Dear Clients and Friends (and Blog Readers!):
With the first tax season under the Tax Cuts and Jobs Act (TCJA) behind us, we have a better understanding of the practical applications on the tax law changes. As expected, the law changes had a profound impact on many taxpayers and created new planning opportunities. There is still time to take advantage of these opportunities for 2019 and future years.
Keeping that in mind, we have prepared the following 2019 Midyear Tax Letter. This letter is not intended to cover every aspect of the TCJA. The concepts discussed in this letter are intended to provide only a general overview of midyear tax planning. It is recommended that you review your personal situation with your JMF tax professional.
Print Friendly PDF of the JMF 2019 Midyear Tax Letter.
INDIVIDUAL TAX PLANNING
Standard Deduction/Itemized Deductions
A common question this year concerns the decision to take the increased standard deduction for federal purposes or to itemize. As a reminder, the federal standard deduction increased to $12,000 for single filers, $18,000 for heads of households, and $24,000 for joint filers. Between the increased standard deduction, the limited state and local tax deduction, and the elimination of miscellaneous itemized deductions, many taxpayers found themselves taking the standard deduction. However, many of these same taxpayers still itemize on their Alabama income tax return. For that reason, it may be necessary to still track itemized deduction expenses in order to maximize your Alabama deduction.
MIDYEAR MOVE: With help from your JMF tax professional, determine if you will be claiming the standard deduction or itemizing deductions in 2019. Depending on your situation, you may want to accelerate deductible expenses into the current year to offset your 2019 tax liability. However, if you do not expect to itemize in 2019, you might as well postpone these expenses to 2020.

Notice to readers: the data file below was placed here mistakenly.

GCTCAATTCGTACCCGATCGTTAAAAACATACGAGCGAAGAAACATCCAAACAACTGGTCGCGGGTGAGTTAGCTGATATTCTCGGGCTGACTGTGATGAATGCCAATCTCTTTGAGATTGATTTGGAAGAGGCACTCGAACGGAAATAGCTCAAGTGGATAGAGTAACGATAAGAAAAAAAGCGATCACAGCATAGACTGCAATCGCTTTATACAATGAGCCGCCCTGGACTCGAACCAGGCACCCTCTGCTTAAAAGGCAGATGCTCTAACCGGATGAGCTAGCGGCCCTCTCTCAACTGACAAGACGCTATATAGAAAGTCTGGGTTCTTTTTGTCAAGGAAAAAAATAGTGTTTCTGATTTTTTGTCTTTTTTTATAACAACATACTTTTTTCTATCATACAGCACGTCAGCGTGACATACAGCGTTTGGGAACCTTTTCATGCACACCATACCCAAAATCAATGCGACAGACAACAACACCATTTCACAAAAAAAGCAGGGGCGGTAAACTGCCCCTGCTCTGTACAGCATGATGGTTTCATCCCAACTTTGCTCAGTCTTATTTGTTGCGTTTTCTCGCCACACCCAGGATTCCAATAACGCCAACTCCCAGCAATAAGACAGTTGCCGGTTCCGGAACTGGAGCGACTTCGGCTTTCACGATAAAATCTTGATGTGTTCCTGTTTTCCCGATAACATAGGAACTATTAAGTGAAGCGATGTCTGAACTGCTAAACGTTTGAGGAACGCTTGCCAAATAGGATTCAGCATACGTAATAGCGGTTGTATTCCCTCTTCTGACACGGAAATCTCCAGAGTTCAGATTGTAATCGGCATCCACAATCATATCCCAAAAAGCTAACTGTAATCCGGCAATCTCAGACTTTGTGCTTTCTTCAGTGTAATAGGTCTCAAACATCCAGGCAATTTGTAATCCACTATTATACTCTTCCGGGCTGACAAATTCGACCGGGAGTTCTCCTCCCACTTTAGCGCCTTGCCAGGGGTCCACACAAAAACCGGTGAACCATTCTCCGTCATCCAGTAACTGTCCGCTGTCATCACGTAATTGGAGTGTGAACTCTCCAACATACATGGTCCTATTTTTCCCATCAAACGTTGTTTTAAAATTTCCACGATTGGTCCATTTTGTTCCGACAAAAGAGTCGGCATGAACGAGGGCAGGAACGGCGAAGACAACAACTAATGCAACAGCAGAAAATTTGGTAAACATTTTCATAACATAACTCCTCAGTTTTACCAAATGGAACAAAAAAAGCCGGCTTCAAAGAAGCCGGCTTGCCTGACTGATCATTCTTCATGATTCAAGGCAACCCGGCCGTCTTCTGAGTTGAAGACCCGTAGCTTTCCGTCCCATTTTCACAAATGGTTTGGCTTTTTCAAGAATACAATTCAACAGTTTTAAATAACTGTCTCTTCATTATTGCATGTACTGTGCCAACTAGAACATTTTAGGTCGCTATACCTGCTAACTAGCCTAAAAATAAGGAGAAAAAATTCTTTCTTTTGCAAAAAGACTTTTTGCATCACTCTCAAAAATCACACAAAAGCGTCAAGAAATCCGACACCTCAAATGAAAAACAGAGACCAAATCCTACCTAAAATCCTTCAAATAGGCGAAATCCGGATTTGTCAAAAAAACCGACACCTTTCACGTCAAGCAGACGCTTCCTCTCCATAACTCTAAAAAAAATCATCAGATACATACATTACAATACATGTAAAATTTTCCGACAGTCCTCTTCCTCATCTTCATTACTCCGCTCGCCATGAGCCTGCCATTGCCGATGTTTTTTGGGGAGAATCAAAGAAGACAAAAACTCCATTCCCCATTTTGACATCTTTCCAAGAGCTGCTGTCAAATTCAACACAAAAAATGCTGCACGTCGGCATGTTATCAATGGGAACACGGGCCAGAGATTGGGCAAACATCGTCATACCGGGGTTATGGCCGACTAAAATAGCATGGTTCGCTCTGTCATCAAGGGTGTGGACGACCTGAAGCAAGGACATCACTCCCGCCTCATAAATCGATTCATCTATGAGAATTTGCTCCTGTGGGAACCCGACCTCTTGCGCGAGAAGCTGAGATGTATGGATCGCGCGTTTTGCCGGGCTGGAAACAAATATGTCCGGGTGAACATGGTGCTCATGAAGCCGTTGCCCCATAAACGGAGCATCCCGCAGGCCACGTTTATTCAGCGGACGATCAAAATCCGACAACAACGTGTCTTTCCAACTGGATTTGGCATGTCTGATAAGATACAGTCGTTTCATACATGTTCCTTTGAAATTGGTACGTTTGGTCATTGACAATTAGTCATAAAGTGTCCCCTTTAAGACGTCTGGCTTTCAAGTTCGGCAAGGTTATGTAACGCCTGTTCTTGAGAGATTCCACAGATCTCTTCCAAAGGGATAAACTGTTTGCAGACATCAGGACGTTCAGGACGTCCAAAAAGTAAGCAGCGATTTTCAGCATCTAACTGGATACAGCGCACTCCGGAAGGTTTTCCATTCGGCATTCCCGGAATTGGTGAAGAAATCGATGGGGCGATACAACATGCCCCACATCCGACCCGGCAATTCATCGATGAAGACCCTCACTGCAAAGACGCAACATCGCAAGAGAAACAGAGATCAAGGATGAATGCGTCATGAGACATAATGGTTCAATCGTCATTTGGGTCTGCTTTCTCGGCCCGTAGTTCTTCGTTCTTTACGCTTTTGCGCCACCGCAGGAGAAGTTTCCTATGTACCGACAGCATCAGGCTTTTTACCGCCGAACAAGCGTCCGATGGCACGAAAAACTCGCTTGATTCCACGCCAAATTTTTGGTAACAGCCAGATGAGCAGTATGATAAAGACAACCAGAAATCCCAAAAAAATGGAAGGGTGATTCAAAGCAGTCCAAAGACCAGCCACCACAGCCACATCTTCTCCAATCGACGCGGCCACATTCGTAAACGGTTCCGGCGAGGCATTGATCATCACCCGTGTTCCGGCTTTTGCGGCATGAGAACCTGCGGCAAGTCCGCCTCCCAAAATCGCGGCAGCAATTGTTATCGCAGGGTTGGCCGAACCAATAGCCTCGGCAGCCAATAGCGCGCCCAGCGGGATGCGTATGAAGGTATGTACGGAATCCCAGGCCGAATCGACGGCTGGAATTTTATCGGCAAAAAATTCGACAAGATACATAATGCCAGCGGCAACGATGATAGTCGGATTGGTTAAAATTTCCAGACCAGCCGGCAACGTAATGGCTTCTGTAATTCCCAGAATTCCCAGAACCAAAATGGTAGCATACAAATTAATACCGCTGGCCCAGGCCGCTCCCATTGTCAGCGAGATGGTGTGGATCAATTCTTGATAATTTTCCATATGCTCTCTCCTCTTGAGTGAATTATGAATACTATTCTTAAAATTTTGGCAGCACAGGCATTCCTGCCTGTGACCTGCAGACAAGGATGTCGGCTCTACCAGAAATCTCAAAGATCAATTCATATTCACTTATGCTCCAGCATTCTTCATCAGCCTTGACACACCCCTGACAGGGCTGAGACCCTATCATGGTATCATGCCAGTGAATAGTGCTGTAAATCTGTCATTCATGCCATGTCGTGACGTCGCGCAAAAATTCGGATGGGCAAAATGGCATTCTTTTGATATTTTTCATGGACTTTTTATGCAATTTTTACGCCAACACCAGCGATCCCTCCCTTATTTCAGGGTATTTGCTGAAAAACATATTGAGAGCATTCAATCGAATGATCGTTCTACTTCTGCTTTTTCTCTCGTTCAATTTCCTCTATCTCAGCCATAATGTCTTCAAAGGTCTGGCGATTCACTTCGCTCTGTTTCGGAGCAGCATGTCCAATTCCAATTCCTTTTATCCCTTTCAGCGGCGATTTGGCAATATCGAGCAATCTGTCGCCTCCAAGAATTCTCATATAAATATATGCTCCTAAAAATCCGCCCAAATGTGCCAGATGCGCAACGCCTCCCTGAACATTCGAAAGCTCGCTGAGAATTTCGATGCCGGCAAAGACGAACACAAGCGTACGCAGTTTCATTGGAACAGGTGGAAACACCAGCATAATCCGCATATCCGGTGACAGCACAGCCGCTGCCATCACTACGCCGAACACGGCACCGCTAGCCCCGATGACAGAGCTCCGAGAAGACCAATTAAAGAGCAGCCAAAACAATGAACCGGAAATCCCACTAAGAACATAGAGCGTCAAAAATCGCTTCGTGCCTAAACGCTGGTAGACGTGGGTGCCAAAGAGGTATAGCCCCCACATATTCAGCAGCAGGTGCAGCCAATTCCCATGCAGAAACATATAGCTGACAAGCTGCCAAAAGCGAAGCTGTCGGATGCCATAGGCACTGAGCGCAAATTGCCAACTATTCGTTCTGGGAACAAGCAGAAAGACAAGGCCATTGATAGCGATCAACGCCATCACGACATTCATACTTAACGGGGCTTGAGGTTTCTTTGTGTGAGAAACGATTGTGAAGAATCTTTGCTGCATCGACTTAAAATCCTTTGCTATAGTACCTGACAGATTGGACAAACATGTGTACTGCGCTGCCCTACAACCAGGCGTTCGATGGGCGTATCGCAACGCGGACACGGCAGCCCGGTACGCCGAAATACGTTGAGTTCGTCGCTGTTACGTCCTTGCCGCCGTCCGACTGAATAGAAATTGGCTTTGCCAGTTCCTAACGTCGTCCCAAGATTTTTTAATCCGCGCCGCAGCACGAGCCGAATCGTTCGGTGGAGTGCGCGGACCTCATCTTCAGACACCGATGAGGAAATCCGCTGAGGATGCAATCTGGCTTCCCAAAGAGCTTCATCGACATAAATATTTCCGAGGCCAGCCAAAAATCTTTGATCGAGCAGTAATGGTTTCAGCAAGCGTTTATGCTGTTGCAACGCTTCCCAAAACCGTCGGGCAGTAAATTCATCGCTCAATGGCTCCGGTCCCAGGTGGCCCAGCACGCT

Generally, itemizers can deduct amounts donated to qualified charitable organizations if substantiation requirements are met. Note that the TCJA increases the annual deduction limit on monetary contributions to 60% of adjusted gross income (AGI), up from 50% of AGI, among other changes.
MIDYEAR MOVE: Absent extenuating circumstances, “bunch” charitable donations in the year they will do you the most tax good. For instance, if you will be itemizing in 2019, you can step up gift giving for the year. Conversely, if you are claiming the standard deduction this year, you may decide to postpone contributions to 2020. In addition, you may want to consider the strategy explained in the Required Minimum Distribution section below in a year in which you do not qualify to itemize.
For donations of appreciated property that you have owned longer than one year, you can generally deduct an amount equal to the property’s fair market value (FMV). Otherwise, the deduction is limited to your “basis” (i.e., the cost). Also, other special rules may apply to gifts of property. Notably, the annual deduction for property donations generally cannot exceed 30% of AGI.
If you are donating securities to a charity, you might choose those that have appreciated in value. As a result, you can deduct the FMV of the securities while the appreciation remains untaxed forever. More sophisticated arrangements include transfers to charitable remainder trusts (CRTs).
FINANCIAL TAX PLANNING
Capital Gains and Losses/Dividends
Frequently, investors can time the sales of securities to produce optimal tax results. This is especially important if you have capital loss carryovers from prior tax years or if you have already realized a capital gain during 2019. Capital gains and losses offset each other. If you show an excess loss for the year, it then offsets up to $3,000 of ordinary income before being carried over to the next year.
MIDYEAR MOVE: Review your investment portfolio to target “winners” and “losers.” Depending on your situation, you may harvest capital losses to offset gains realized earlier in the year or cherry-pick capital gains that will be partially or wholly absorbed by prior losses.